Growth form and distribution of introduced plants in their native and non-native ranges in Eastern Asia and North America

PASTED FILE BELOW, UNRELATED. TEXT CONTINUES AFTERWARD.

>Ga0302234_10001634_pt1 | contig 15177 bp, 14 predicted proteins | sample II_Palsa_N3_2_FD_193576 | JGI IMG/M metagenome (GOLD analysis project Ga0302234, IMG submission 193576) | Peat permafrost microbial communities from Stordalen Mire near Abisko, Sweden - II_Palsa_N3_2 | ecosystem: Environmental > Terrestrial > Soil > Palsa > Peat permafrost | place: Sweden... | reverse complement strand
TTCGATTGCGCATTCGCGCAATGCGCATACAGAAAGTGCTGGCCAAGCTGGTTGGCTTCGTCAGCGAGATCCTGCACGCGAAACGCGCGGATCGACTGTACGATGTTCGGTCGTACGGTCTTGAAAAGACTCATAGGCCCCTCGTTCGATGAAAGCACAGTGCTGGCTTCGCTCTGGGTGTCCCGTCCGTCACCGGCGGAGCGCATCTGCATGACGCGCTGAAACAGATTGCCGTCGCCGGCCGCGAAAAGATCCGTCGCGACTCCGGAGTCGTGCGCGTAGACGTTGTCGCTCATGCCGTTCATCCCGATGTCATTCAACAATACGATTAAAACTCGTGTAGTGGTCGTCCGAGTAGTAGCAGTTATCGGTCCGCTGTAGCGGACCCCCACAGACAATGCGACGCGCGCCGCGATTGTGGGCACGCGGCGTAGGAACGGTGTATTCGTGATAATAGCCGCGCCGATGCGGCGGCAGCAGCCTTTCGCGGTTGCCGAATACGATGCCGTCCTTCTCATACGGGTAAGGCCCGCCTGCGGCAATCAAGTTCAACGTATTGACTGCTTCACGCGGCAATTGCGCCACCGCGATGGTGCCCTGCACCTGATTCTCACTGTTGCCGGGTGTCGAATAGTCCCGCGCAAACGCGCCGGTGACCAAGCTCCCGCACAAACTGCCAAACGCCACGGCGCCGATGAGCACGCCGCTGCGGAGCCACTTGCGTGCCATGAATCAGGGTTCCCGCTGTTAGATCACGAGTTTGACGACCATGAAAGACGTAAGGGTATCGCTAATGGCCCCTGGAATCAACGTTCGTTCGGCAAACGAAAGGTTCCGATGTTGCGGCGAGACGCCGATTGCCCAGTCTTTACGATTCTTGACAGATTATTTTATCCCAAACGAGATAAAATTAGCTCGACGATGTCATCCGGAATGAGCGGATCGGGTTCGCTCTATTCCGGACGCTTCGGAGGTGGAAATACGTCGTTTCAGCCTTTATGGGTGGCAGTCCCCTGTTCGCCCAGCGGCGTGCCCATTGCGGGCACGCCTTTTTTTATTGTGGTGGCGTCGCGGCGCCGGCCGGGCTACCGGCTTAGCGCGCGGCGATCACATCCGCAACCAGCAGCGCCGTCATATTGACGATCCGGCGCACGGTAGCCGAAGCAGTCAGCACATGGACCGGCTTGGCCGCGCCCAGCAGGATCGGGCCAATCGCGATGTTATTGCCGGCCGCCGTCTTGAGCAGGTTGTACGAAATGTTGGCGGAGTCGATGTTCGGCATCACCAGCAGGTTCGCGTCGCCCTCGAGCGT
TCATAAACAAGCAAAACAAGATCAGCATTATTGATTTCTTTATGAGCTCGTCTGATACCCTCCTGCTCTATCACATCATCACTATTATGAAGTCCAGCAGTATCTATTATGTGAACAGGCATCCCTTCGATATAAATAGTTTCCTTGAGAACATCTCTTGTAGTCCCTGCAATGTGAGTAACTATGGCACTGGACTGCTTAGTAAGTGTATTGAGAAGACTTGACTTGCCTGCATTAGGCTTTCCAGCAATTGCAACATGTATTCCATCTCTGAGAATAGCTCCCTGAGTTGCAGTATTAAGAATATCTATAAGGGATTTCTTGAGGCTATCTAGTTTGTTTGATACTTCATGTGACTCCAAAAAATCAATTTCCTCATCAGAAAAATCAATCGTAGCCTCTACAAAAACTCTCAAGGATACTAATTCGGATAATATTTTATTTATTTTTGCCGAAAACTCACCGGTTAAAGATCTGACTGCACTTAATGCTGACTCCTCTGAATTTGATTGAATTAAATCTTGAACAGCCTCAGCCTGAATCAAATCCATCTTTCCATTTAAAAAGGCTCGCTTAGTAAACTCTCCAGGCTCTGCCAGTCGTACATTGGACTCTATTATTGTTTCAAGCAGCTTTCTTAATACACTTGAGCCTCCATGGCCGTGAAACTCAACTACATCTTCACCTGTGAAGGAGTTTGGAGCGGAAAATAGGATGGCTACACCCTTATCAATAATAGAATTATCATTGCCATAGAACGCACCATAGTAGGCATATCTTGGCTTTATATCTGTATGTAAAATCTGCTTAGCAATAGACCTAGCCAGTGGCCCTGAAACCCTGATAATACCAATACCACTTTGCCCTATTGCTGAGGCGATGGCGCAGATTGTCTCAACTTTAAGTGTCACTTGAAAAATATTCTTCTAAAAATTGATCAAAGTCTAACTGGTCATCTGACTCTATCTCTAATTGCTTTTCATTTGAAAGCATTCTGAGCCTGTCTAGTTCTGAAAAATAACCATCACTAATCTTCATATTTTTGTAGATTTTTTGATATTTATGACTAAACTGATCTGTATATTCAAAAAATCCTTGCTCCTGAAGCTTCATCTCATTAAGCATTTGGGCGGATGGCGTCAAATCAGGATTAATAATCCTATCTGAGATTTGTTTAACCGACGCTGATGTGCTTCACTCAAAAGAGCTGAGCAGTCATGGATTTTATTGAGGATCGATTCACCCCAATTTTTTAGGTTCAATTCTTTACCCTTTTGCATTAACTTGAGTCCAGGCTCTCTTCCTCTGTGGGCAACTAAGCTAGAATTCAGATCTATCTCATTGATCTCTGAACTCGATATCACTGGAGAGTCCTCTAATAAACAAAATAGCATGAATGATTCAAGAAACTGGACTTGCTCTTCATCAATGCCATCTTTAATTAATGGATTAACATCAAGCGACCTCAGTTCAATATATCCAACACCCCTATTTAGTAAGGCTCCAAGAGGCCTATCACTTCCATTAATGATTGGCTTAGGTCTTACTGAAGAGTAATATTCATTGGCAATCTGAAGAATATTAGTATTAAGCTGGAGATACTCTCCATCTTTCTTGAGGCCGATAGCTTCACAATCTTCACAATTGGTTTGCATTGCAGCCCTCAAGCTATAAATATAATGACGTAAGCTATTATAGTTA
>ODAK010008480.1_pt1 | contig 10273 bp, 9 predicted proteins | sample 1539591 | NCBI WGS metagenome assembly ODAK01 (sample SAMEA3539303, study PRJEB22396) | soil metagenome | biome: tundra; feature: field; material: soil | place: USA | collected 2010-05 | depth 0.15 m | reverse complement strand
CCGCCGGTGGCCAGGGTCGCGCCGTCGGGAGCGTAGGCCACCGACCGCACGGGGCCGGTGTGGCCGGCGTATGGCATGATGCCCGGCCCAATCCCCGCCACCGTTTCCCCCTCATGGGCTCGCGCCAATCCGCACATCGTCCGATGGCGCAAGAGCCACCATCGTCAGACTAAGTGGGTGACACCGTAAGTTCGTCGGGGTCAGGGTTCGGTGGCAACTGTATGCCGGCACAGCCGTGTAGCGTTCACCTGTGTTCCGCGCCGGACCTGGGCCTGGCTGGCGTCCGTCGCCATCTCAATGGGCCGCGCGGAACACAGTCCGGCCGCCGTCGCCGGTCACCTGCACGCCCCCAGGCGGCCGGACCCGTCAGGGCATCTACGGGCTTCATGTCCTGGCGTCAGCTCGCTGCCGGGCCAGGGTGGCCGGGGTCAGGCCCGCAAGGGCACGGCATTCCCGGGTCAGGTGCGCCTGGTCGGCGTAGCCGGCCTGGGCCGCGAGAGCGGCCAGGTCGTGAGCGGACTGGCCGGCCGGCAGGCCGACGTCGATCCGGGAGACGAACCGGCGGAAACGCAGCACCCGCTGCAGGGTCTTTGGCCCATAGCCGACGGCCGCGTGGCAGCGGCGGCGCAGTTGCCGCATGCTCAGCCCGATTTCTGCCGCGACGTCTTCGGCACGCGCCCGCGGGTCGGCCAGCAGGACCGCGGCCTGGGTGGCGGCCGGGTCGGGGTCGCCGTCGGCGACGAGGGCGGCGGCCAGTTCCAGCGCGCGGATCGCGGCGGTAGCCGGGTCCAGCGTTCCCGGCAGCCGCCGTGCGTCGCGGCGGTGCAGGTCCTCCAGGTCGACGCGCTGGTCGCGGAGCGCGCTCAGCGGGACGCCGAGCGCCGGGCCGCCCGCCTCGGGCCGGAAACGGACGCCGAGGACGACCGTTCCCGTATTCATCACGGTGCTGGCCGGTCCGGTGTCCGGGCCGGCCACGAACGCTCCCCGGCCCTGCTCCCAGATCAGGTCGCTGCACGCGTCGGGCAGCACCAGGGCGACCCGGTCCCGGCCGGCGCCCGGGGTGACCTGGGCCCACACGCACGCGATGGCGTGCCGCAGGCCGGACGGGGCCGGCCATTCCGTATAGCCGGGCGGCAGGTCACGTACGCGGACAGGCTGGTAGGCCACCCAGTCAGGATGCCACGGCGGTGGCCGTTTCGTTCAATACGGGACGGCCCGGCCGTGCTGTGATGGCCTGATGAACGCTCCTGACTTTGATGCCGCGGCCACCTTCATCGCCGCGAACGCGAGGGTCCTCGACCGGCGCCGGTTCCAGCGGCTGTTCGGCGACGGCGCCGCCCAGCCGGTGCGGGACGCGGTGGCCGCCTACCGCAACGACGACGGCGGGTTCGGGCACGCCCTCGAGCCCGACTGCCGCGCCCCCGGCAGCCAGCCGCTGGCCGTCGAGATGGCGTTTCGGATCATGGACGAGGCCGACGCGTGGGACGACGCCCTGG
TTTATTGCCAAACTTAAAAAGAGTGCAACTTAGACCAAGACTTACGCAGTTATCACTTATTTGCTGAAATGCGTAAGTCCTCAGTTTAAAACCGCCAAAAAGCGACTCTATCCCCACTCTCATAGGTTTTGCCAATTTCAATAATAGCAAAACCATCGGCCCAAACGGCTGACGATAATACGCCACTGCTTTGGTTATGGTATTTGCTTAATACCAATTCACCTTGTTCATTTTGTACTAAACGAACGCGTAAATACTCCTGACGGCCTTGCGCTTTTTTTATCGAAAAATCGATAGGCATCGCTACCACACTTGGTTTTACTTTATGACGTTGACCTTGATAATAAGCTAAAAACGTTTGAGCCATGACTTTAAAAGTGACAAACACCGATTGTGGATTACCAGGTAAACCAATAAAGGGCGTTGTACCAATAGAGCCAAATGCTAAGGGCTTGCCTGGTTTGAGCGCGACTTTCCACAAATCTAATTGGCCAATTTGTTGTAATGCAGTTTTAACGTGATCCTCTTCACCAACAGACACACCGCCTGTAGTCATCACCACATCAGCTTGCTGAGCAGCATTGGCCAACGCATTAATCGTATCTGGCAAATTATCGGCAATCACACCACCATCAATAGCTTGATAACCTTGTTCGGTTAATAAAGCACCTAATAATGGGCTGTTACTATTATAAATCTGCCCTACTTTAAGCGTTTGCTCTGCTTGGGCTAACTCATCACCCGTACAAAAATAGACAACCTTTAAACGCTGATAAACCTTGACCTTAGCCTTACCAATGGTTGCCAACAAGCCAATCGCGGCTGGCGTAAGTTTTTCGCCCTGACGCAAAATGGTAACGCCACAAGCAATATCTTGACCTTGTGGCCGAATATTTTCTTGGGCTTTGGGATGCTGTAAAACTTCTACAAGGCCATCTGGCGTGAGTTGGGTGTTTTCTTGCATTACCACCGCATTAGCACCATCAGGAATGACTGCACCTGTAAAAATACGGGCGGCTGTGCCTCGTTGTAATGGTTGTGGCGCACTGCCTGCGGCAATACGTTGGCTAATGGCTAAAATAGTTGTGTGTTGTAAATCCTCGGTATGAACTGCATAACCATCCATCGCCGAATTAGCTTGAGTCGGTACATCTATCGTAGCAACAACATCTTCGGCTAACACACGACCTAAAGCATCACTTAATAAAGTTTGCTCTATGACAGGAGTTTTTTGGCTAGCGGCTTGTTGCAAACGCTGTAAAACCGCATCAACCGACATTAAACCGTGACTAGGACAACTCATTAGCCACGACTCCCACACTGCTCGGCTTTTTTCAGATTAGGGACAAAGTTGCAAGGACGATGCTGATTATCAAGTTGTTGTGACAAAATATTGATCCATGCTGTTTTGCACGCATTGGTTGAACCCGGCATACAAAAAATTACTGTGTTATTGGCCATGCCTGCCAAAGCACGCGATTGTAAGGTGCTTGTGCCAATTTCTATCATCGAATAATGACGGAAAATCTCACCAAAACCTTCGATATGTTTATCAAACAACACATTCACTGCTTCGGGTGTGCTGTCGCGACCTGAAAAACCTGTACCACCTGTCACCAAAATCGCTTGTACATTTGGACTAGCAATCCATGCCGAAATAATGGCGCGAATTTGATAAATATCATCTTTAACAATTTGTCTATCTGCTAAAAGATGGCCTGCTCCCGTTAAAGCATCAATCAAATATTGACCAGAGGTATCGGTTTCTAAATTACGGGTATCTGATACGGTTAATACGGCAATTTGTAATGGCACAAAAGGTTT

There is a growing interest in understanding the influence of plant traits on their ability to spread in non-native regions. Many studies addressing this issue have been based on relatively small areas or restricted taxonomic groups. Here, we analyse a large data base involving 1567 plant species introduced between Eastern Asia and North America or from elsewhere to both regions. We related the extent of species distributions in each region to growth form and the distinction between upland and wetland habitats. We identified significant relationships between geographical distribution and plant traits in both native and exotic ranges as well as regional differences in the relationships. Range size was larger for herbaceous graminoids and forbs, especially annuals compared to perennials, than for woody species, and range size also was larger for plants of wetland compared to upland habitats. Distributions were more extensive in North America than in Eastern Asia, although native plants from both regions had broader distributions than non-natives, with exotics from elsewhere intermediate. Growth form and environment explained more of the variance in distribution of plants in North America than in Eastern Asia. The influence of growth form and habitat on distribution suggests that these traits might be related to tolerance of ecological conditions. In addition, the smaller extents of species in non-native compared to native areas suggest roles for dispersal limitation and adaptation to region-specific ecological conditions in determining distribution.